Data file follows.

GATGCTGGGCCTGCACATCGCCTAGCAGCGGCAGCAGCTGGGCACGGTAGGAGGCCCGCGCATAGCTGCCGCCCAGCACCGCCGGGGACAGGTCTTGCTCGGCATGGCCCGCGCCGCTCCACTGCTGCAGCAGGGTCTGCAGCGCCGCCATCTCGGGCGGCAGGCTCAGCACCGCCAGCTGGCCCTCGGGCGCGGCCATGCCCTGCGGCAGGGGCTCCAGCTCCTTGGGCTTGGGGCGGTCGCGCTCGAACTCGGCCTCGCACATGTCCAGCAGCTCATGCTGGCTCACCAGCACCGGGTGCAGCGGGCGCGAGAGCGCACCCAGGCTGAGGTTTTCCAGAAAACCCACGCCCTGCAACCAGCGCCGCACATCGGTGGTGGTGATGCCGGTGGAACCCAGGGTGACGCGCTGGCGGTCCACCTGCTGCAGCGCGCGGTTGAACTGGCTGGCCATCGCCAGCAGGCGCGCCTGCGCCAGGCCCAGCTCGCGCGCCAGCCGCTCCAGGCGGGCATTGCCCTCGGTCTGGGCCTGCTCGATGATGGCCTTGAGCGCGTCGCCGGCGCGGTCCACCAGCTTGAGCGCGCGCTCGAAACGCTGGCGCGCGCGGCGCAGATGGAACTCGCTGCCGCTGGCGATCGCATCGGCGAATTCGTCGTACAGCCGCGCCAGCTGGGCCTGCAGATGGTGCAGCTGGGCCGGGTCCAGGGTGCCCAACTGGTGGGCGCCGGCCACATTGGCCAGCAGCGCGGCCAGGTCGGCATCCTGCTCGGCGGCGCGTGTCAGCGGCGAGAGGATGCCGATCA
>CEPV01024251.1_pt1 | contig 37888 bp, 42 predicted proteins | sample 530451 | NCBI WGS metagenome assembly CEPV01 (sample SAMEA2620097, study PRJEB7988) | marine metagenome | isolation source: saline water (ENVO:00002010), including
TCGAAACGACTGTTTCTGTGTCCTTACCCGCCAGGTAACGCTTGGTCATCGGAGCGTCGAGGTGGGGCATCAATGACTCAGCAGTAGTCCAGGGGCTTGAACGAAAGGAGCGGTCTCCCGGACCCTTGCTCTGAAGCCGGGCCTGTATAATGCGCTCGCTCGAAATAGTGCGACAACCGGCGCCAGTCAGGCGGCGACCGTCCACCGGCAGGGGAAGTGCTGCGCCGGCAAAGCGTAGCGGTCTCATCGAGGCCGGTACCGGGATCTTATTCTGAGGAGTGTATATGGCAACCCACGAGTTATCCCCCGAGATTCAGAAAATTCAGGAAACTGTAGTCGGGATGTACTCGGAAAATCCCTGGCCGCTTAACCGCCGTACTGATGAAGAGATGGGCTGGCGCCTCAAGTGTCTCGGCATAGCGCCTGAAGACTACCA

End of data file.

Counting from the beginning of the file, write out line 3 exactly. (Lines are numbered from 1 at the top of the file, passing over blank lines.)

TCGAAACGACTGTTTCTGTGTCCTTACCCGCCAGGTAACGCTTGGTCATCGGAGCGTCGAGGTGGGGCATCAATGACTCAGCAGTAGTCCAGGGGCTTGAACGAAAGGAGCGGTCTCCCGGACCCTTGCTCTGAAGCCGGGCCTGTATAATGCGCTCGCTCGAAATAGTGCGACAACCGGCGCCAGTCAGGCGGCGACCGTCCACCGGCAGGGGAAGTGCTGCGCCGGCAAAGCGTAGCGGTCTCATCGAGGCCGGTACCGGGATCTTATTCTGAGGAGTGTATATGGCAACCCACGAGTTATCCCCCGAGATTCAGAAAATTCAGGAAACTGTAGTCGGGATGTACTCGGAAAATCCCTGGCCGCTTAACCGCCGTACTGATGAAGAGATGGGCTGGCGCCTCAAGTGTCTCGGCATAGCGCCTGAAGACTACCA